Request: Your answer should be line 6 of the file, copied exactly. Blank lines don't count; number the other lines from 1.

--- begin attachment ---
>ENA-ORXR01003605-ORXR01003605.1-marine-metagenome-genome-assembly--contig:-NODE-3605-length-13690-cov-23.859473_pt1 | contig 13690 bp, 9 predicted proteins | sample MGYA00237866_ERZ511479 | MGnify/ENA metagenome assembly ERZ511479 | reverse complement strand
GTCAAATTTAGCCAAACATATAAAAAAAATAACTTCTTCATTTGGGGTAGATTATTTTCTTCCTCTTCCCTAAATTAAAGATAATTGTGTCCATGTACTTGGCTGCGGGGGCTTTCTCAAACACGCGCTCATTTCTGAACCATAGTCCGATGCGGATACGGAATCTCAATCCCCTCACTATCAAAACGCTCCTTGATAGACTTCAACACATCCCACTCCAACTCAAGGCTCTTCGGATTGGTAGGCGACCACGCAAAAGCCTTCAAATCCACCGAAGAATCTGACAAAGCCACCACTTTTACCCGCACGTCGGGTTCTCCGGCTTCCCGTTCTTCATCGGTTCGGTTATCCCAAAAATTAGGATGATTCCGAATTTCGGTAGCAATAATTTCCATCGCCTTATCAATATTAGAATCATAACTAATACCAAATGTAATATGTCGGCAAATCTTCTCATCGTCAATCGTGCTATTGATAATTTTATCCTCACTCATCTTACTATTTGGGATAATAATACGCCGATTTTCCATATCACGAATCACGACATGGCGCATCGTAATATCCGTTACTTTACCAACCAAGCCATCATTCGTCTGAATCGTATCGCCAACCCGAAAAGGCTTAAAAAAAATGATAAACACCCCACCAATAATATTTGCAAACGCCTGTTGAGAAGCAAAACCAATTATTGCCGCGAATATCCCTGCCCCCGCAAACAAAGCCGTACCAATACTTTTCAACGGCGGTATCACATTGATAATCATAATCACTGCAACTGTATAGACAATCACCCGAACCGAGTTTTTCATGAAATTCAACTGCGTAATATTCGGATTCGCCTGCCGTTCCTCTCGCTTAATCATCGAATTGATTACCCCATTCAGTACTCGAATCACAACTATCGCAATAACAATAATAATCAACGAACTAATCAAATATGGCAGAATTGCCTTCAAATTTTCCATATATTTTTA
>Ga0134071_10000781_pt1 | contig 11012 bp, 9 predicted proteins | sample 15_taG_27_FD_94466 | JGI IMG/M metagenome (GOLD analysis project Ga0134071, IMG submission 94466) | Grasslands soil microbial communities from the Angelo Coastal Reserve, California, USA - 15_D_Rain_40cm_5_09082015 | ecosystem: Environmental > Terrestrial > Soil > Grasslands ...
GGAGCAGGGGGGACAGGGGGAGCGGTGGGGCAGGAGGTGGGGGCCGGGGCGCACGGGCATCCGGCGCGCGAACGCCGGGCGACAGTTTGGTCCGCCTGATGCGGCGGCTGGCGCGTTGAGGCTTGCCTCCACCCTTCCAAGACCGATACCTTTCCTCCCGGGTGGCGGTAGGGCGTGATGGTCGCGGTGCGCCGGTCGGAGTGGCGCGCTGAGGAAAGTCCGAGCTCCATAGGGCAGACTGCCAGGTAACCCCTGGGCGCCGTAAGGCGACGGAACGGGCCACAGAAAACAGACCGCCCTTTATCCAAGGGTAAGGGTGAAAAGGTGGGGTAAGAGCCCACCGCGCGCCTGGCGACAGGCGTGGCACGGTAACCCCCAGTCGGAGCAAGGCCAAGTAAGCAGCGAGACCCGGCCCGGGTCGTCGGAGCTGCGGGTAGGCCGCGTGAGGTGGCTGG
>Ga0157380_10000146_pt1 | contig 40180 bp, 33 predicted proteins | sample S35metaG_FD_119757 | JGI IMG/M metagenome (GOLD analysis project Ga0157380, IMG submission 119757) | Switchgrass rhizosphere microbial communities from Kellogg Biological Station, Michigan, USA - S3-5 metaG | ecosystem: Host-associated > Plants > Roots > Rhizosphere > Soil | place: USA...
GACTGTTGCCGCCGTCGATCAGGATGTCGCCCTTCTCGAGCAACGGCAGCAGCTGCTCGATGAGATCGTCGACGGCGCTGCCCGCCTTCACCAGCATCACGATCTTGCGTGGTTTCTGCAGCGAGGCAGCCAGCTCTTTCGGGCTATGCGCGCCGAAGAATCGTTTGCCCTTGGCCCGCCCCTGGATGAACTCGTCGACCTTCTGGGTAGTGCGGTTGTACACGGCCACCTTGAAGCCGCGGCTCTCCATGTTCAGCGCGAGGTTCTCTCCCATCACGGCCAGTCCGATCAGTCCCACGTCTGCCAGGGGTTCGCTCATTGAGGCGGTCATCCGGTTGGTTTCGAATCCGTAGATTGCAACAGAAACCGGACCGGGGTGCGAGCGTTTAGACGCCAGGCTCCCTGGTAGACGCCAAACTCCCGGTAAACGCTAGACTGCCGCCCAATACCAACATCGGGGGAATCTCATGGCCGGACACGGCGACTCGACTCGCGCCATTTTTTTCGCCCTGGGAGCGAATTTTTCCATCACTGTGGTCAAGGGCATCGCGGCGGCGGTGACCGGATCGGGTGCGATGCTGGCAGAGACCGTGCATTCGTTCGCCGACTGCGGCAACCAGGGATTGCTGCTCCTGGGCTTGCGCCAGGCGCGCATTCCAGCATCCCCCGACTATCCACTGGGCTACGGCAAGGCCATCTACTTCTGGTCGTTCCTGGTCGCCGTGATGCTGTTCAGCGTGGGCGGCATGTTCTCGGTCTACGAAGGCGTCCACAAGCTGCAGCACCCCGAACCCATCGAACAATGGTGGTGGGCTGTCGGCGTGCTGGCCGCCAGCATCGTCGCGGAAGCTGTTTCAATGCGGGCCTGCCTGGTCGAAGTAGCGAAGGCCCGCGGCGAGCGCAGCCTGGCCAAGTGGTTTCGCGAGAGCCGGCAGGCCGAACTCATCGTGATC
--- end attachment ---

GACTGTTGCCGCCGTCGATCAGGATGTCGCCCTTCTCGAGCAACGGCAGCAGCTGCTCGATGAGATCGTCGACGGCGCTGCCCGCCTTCACCAGCATCACGATCTTGCGTGGTTTCTGCAGCGAGGCAGCCAGCTCTTTCGGGCTATGCGCGCCGAAGAATCGTTTGCCCTTGGCCCGCCCCTGGATGAACTCGTCGACCTTCTGGGTAGTGCGGTTGTACACGGCCACCTTGAAGCCGCGGCTCTCCATGTTCAGCGCGAGGTTCTCTCCCATCACGGCCAGTCCGATCAGTCCCACGTCTGCCAGGGGTTCGCTCATTGAGGCGGTCATCCGGTTGGTTTCGAATCCGTAGATTGCAACAGAAACCGGACCGGGGTGCGAGCGTTTAGACGCCAGGCTCCCTGGTAGACGCCAAACTCCCGGTAAACGCTAGACTGCCGCCCAATACCAACATCGGGGGAATCTCATGGCCGGACACGGCGACTCGACTCGCGCCATTTTTTTCGCCCTGGGAGCGAATTTTTCCATCACTGTGGTCAAGGGCATCGCGGCGGCGGTGACCGGATCGGGTGCGATGCTGGCAGAGACCGTGCATTCGTTCGCCGACTGCGGCAACCAGGGATTGCTGCTCCTGGGCTTGCGCCAGGCGCGCATTCCAGCATCCCCCGACTATCCACTGGGCTACGGCAAGGCCATCTACTTCTGGTCGTTCCTGGTCGCCGTGATGCTGTTCAGCGTGGGCGGCATGTTCTCGGTCTACGAAGGCGTCCACAAGCTGCAGCACCCCGAACCCATCGAACAATGGTGGTGGGCTGTCGGCGTGCTGGCCGCCAGCATCGTCGCGGAAGCTGTTTCAATGCGGGCCTGCCTGGTCGAAGTAGCGAAGGCCCGCGGCGAGCGCAGCCTGGCCAAGTGGTTTCGCGAGAGCCGGCAGGCCGAACTCATCGTGATC